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Refer to the question here.

I believe this is a valid question; I have a problem (my staff member is so reactive that he behaves like a human robot that can only parse exact instruction, he can't use even a bit of common sense), I describe the symptom of the problem in great detail (no, it is not rant), and I ask the participants here whether they have any solutions to deal with this kind of problem.

But then my question was closed, although it is a valid question.

Can it be reopened? Or can the closers be more helpful and suggest edits so that this question can be reopened?

Some irony: I come here to ask for tips to manage my employee, and my question gets closed, and I am told to go back to manage the employee. I think the mods are getting a bit too zealous in closing meaningful and well-asked question. No good.

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  • My answer wasn't good enough? – Jim G. Mar 26 '13 at 2:32
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    @JimG., whether your answer is good enough is one thing, but whether the question should remain close/open is quite another. – Graviton Mar 26 '13 at 2:36
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It's clear in your post, in the way you write, that you're frustrated. A frustrated writing style lacks objectivity, and on a site where we expect answers to be backed with facts, references, and specific expertise, it's absolutely paramount that questions set the right objective tone so that these subjective questions can get the best answers that will be helpful to future visitors.

This post in it's current form really isn't a good example of a good, Stack Exchange question; it's not objective. It's also full of meta-commentary, displayed in large, bold-faced font. Those edits should go in comments instead. In short, your question should ideally look like something that will last for years to come, be well-written, and help future visitors.

To possibly get a post like this reopened, focus instead on cutting out details that aren't completely important to understanding the context. Instead, explain the facts in a clear, objective manner, without emotion, dramatics, and what may appear to others as over-exaggerations. I suggest removing anything that may make it seem like you might be exaggerating.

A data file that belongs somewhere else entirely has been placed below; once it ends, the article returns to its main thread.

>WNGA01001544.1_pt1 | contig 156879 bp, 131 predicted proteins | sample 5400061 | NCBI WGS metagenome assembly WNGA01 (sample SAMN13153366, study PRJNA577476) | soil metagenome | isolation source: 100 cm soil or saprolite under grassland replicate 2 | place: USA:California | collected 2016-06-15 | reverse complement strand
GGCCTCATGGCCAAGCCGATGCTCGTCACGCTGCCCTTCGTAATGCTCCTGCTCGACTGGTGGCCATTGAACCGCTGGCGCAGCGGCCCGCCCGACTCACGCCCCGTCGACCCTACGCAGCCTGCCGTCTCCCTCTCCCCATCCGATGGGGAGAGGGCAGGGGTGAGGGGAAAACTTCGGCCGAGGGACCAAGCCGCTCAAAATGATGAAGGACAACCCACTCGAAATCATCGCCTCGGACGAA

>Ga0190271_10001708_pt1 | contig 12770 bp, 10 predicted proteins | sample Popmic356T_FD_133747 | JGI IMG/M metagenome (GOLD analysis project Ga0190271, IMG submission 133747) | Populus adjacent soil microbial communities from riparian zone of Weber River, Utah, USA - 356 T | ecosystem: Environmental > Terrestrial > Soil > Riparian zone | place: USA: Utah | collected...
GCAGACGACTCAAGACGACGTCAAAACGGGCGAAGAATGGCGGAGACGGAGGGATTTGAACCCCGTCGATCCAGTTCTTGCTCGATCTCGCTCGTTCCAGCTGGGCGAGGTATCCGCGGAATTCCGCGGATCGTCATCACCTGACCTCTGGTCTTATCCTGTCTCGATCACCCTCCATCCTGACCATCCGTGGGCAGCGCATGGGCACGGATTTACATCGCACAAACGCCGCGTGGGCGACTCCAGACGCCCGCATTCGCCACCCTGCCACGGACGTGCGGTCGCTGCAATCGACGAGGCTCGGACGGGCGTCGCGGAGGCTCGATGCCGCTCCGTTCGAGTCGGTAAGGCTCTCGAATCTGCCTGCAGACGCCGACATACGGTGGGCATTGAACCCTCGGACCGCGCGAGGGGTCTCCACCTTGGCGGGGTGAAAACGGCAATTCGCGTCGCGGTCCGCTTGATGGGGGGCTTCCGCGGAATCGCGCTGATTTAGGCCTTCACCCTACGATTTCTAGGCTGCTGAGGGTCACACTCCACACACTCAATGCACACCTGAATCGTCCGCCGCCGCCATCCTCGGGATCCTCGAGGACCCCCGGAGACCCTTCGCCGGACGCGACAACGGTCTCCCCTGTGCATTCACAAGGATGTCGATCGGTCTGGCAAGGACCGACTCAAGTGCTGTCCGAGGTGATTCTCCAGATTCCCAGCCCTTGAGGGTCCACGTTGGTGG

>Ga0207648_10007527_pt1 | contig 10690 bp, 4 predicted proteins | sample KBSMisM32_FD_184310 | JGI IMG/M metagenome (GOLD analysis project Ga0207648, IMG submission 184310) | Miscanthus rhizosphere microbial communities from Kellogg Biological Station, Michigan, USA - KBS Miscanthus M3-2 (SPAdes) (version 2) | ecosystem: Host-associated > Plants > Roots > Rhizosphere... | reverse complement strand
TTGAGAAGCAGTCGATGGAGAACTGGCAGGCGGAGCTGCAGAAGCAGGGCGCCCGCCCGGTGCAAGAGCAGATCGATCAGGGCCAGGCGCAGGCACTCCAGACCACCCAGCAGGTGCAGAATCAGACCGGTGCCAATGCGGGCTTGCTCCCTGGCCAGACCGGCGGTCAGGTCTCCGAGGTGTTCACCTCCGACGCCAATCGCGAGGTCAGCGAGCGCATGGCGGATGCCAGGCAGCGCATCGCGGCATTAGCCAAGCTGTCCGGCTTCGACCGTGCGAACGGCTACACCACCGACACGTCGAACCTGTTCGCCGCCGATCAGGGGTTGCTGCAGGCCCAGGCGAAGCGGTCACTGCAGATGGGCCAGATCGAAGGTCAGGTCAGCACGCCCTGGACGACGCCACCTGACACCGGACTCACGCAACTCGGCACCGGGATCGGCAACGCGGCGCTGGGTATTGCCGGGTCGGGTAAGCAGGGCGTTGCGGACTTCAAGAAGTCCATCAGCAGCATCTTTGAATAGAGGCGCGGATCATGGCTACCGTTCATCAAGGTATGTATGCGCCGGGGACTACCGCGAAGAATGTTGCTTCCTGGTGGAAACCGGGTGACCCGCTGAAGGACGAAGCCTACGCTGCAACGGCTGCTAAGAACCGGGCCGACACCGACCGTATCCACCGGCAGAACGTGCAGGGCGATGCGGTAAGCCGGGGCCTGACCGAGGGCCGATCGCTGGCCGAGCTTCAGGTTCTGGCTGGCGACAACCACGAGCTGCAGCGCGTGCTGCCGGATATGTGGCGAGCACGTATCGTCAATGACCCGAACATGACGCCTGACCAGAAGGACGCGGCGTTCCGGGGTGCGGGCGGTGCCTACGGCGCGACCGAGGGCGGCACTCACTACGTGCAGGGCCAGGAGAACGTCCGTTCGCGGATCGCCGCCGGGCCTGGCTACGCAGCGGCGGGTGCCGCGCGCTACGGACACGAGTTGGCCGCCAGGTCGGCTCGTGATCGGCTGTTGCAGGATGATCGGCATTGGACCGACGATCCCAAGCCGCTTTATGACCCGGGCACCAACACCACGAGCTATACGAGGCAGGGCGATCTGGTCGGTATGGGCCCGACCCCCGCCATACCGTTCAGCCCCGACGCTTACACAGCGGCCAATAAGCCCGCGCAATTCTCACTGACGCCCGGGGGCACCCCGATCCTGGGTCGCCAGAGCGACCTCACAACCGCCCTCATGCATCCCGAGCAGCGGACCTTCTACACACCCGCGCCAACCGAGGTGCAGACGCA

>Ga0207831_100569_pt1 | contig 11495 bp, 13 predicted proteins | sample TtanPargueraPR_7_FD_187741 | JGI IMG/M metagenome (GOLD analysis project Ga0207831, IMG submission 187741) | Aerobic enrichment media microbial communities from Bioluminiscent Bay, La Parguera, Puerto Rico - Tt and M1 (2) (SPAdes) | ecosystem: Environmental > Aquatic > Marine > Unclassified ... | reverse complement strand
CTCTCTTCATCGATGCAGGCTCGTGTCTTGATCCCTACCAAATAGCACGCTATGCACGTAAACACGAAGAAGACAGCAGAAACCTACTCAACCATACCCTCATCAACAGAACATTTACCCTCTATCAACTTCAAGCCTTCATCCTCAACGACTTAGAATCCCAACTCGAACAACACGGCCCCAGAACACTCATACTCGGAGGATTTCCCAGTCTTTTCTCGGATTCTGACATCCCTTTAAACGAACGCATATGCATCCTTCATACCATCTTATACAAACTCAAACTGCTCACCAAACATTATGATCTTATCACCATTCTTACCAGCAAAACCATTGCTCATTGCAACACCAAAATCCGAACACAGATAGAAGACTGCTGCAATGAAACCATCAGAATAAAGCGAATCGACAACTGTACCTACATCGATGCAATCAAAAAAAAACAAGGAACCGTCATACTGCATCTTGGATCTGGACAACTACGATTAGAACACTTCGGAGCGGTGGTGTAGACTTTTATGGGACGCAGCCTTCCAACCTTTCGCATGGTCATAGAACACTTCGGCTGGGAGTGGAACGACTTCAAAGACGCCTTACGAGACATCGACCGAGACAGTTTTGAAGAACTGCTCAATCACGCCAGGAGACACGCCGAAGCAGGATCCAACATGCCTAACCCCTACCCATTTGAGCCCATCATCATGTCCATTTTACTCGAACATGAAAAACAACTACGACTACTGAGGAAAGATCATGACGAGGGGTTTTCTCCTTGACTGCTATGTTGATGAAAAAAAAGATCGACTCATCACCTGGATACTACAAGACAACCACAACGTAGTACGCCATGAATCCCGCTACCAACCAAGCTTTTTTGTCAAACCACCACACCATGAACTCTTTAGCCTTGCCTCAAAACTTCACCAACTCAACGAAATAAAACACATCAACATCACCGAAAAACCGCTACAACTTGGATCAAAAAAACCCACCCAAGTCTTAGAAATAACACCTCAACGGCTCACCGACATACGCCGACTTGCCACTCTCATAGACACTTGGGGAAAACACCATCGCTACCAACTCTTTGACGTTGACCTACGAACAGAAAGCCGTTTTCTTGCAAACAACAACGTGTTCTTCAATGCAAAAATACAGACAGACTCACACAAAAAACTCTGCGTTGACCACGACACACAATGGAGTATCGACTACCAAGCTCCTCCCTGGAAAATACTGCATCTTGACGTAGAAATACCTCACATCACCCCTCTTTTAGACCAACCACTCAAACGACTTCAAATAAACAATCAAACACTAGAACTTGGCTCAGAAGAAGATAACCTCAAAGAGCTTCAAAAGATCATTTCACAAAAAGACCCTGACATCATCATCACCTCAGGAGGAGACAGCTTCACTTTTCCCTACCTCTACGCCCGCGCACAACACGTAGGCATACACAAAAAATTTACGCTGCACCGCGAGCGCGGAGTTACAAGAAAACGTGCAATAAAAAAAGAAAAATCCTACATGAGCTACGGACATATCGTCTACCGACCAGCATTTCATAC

In my experience, when telling someone that you think a colleague isn't pulling his weight, if you sound "breathless" while explaining it, chances are, the person you're reporting to will take it as a rant and won't take it very seriously, same as our community has done.

Now, I'm not saying this is a rant, but after reading it, it does have a feel like someone blowing off a little steam. Editing the post to present the problem in a more calm, organized manner will not only make the post more valuable, but also address the concerns of the close voters (and any other future close voters; thereby, preventing it from being closed again after being reopened).

With that said, the post also appears to be a duplicate of another post you created in January, Delegation tasks by stewardship to someone who is reactive. I'm not sure I can tell you how to solve this problem until the other problems have been fixed.

My suggestion is to start with some edits to make it appear more objective. Leave out dramatic words and phrases and focus on the facts and behavior. Afterwards, it will become more clear whether or not we can reopen the post. Keep in mind that, if you need more help with your edits, there are a few folks who hang out in the Water Cooler Chat Room who are good at these types of edits. Hope this helps! :)

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  • I've already edited the question. Deleting as much descriptive phrase as I can. – Graviton Mar 26 '13 at 3:54